SUDBURY -- Health care workers on Manitoulin Island have some new tools in their arsenal in the fight against COVID-19

On Monday, April 20, Cancov Medical Inc. delivered the first 50 of its new masks to the hospital after being inspired by a paramedic from the island.

The Toronto-based company had come across an article in a Manitoulin newspaper about a paramedic tweaking a scuba mask, and from there the idea gained traction.

A prototype was born and the company decided it was only right that the first 50 masks went to Manitoulin Island.

"This is our emergency PPE (personal protective equipment) for front-line workers," said the company's co-founder Jeremy Hannan. "I'm originally in the snorkel mask business, so I had been looking at accessories to help out with the COVID-19 pandemic."

Hannan, with help from the paramedic and a design engineer, came up with a non-invasive CPAP that he's hoping will revolutionize personal protective equipment.

The goal is to leave a tight seal around the user's face so only clean air can get in and out from the mask itself.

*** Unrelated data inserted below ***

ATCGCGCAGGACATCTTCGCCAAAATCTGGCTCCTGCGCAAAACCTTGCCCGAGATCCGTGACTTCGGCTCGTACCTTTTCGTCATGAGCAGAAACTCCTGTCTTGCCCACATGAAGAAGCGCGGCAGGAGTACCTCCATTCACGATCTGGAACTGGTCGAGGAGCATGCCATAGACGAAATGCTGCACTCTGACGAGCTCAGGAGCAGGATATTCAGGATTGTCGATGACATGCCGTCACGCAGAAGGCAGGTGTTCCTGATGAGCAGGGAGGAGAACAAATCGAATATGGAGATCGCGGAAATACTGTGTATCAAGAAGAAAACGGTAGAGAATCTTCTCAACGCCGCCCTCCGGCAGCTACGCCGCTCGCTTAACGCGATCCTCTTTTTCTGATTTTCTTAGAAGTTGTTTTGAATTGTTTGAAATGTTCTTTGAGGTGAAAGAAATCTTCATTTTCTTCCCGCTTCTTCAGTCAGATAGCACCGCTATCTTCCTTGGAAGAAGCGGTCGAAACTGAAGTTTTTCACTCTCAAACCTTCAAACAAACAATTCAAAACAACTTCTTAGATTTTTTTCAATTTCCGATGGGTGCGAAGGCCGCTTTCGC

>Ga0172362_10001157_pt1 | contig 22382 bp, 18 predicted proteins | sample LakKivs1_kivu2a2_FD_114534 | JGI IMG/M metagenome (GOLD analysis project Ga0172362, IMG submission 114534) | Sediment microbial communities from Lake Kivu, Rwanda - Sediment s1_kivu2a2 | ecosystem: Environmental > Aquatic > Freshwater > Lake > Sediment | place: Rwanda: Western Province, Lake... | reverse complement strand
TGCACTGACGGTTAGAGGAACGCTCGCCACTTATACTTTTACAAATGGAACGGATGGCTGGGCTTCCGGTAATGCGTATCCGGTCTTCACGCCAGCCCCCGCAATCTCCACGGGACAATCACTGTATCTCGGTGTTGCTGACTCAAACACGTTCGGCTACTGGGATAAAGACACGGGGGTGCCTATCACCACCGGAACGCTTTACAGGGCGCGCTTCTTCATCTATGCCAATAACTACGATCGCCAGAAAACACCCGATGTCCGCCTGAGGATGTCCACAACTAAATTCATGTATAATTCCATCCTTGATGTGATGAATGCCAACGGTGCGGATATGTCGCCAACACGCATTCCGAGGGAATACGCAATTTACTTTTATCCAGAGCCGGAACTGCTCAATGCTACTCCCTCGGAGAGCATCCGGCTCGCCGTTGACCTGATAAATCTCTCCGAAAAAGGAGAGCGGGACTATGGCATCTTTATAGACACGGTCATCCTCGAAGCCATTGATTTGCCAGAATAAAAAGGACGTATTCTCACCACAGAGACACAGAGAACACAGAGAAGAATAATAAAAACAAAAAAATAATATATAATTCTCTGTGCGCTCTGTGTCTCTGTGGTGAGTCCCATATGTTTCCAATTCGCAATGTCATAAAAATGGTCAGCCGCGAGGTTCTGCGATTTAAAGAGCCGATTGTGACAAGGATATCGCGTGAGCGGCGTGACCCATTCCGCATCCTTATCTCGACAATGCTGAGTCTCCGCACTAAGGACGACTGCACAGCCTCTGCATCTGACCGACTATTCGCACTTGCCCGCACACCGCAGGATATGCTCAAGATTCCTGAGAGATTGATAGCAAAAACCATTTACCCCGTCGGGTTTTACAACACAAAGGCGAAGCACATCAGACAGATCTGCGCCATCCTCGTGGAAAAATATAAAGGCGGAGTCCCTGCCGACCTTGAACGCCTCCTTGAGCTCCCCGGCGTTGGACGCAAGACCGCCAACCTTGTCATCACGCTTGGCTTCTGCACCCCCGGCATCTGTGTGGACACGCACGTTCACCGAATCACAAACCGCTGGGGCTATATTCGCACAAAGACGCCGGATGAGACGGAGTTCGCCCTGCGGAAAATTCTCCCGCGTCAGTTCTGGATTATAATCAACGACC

"This has the upper filter which is controlled to give the user only clean air and it protects any coworkers who might be working around the user because only clean air is expelled out the bottom. The top and bottom valves are both threaded valves, which are basically universal so it can be adapted for any kind of filters," said Hannan.

Mask Design Team

The company is still in the process of seeking Health Canada's approval. The mask is only about a week old and they're confident it meets all the guidelines. Hannan says they can easily ramp up production, if needed.

In the meantime, it's given doctors and nurses something to celebrate on the island.

"I'm tickled pink on this stuff, I'm quite excited and we've all been hearing about the limitations of personal protective equipment and what are we going to do about it," said Dr. Mike Bedard.

"We want to ensure that we've done everything to protect our patients as well as our staff and our community volunteers that are coming in, whether or not Health Canada has been able to keep up with us .... we're working on the principle that some protection is better than no protection," said Tim Vine, Manitoulin Health Centre vice-president and CFO.

Manitoulin Island has only had two cases of COVID-19 so far, both are related to international travel and both people have since recovered.

Health officials are currently in the midst of converting the Little Current Recreation Centre into a field hospital, in the event of a potential surge. They're hopeful the site won't be needed.